Fourth, Wright claims that abortion does not cause psychological damage:
“They can pretend that abortions cause women horrible psychological damage, although they do not. Or that women who have them are plagued by regret (results of a 2015 study showed that approximately 95 percent of women who had abortions claimed it was the right decision for them).”
Let’s say that no one felt regret or had psychological damage from having an abortion. Would this make the action a morally justifiable one? It is just not relevant to the question: the presence or absence of regret for an action does not tell us whether the action is wrong.
But is it true that no regret is the same a psychological damage? Research shows that incidences of depression are higher among those who have had abortions.
Verdict: Probably false but irrelevant.
Fifth, Wright claims that women seeking abortions are not unusually promiscuous:
“They can say that women who have abortions are somehow unusually promiscuous (pre-marital sex is “nearly universal” in America, according to a 2007 study, and has been for decades)”
I couldn’t find any data on the percentage of women seeking abortions who are defined as unusually promiscuous. Nor is there any way to know what Wright means by ‘unusually promiscuous’ (her link is to a pathos blog and a youtube video). This is also not relevant to whether it is morally permissible to kill an unborn child.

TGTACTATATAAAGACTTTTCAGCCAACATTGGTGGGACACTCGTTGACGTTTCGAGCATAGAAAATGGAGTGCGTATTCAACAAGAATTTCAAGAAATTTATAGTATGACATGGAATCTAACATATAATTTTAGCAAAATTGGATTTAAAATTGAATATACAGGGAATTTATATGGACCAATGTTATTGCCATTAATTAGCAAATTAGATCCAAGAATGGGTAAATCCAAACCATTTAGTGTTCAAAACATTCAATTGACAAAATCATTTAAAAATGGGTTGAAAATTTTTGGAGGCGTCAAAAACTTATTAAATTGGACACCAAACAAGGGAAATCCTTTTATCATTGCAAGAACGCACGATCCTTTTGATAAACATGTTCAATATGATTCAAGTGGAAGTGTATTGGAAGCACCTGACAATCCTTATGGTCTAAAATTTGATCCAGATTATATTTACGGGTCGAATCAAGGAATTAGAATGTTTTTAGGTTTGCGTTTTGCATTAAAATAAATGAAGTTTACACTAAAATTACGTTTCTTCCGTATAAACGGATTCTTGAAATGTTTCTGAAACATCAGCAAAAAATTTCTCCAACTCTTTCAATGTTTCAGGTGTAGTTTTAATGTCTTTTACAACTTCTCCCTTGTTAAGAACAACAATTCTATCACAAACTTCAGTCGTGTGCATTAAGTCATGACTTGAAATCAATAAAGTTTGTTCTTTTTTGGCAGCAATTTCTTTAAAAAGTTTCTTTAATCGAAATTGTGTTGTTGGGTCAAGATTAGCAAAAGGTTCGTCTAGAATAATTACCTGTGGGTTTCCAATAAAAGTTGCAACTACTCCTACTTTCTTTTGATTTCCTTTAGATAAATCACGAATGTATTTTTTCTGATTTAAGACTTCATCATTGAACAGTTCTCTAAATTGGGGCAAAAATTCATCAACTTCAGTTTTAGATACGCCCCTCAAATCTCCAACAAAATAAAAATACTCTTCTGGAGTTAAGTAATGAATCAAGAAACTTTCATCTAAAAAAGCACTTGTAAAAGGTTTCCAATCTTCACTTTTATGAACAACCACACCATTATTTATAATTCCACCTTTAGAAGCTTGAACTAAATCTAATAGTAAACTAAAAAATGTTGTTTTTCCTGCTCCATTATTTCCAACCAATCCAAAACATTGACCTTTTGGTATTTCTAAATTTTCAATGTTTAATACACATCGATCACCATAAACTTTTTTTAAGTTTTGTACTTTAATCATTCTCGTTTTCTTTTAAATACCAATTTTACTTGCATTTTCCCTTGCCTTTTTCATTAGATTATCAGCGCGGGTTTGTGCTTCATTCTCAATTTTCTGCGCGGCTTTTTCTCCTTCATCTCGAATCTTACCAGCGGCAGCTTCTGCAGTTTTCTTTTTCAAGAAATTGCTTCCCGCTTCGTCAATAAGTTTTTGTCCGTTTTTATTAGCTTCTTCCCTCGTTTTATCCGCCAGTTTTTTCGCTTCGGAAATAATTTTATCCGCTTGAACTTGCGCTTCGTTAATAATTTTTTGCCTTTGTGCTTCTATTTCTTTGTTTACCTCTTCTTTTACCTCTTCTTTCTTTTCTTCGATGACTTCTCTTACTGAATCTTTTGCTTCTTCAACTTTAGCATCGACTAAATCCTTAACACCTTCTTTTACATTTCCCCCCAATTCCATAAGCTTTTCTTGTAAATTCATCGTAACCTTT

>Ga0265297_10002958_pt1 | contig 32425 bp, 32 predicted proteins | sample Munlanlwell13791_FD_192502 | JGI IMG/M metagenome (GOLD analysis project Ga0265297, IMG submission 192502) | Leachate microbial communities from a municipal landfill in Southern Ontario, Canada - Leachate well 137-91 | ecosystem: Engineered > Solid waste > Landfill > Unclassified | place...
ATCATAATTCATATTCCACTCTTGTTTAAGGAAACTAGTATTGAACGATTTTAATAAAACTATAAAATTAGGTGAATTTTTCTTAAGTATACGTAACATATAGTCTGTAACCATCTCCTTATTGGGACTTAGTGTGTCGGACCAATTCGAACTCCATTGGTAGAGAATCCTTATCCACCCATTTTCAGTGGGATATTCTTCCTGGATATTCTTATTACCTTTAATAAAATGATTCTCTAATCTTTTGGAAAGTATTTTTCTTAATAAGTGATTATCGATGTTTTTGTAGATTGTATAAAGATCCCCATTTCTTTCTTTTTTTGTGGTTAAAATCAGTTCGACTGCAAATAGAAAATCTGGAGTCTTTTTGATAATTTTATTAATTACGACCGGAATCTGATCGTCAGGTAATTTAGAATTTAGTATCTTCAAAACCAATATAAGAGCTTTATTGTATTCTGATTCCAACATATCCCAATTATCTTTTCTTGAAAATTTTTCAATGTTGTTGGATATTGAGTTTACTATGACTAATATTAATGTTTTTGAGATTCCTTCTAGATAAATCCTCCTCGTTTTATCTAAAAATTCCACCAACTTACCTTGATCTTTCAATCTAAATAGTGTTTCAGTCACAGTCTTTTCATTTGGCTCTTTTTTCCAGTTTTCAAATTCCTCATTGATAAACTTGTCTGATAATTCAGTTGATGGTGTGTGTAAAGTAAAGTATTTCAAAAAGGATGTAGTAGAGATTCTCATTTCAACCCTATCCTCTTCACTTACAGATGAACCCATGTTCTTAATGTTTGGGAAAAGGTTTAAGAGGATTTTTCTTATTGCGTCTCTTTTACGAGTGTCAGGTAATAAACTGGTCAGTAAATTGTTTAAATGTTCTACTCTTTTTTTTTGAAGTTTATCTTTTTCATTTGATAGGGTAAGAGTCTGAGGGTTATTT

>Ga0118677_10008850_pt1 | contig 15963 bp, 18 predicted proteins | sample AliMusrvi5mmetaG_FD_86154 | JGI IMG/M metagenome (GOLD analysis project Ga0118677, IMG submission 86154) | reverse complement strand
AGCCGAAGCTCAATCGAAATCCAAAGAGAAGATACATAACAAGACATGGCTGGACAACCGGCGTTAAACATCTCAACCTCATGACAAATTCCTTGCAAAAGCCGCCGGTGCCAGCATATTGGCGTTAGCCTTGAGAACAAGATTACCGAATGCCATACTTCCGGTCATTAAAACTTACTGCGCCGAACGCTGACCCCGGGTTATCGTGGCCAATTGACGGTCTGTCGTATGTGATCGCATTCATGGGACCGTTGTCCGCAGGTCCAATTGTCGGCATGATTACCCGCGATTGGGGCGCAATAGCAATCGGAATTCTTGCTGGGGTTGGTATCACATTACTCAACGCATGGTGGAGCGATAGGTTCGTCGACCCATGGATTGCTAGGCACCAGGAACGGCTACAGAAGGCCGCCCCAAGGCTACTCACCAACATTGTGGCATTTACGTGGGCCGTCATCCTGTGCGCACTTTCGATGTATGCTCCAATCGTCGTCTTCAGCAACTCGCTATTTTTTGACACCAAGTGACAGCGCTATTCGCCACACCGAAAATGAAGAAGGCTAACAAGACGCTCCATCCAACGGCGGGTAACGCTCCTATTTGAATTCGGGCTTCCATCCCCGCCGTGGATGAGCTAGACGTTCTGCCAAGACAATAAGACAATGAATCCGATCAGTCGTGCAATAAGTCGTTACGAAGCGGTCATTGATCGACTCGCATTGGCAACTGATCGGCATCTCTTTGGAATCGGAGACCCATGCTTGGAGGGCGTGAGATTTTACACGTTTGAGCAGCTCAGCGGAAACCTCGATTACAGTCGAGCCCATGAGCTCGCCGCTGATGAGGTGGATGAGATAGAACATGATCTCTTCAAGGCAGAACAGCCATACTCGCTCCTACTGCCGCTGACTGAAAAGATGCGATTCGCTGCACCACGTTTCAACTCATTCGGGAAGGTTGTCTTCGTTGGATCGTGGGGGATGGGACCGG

It is true that women who are unmarried are far more likely to have an abortion (only 14% of women seeking abortions in 2014 were married).
Wright seems to imply that everybody is having premarital sex and so it shouldn’t be a factor in the debate. Again, just because it is common does not make an action right. Even if no one in America thought that sex outside marriage was wrong, it would not make it right. The same is true of abortion.
Verdict: unknown and irrelevant.
Sixth, Wright claims that contraception-use does not easily take care of the problem.
“…or that women could easily avoid having them by being on birth control (more than half of women who get abortions are also using contraception).”
I agree with Wright on this one, but I don’t think any pro-lifer really thinks that (a) contraceptives guarantee anything more than reduction of the probability of pregnancy or (b) there is anything ‘easy’ about avoiding pregnancy when sexually active especially with multiple partners.
However, the little fact that the link takes you to says: “Fifty-one percent of abortion patients in 2014 were using a contraceptive method in the month they became pregnant, most commonly condoms (24%) or a hormonal method (13%).” It is a little vague but it seems clear that ‘using contraceptives in the month they became pregnant’ is not the same as ‘used contraception during the sexual encounter that caused the pregnancy.’ It is likely that contraceptives when used correctly reduce the probability of pregnancy more than 50%.
But even if we grant Wright’s point, it is not relevant. The issue is not whether contraception is effective, but whether it is morally permissible to kill the child who is conceived as a consequence of sexual intercourse.
Verdict: true but irrelevant.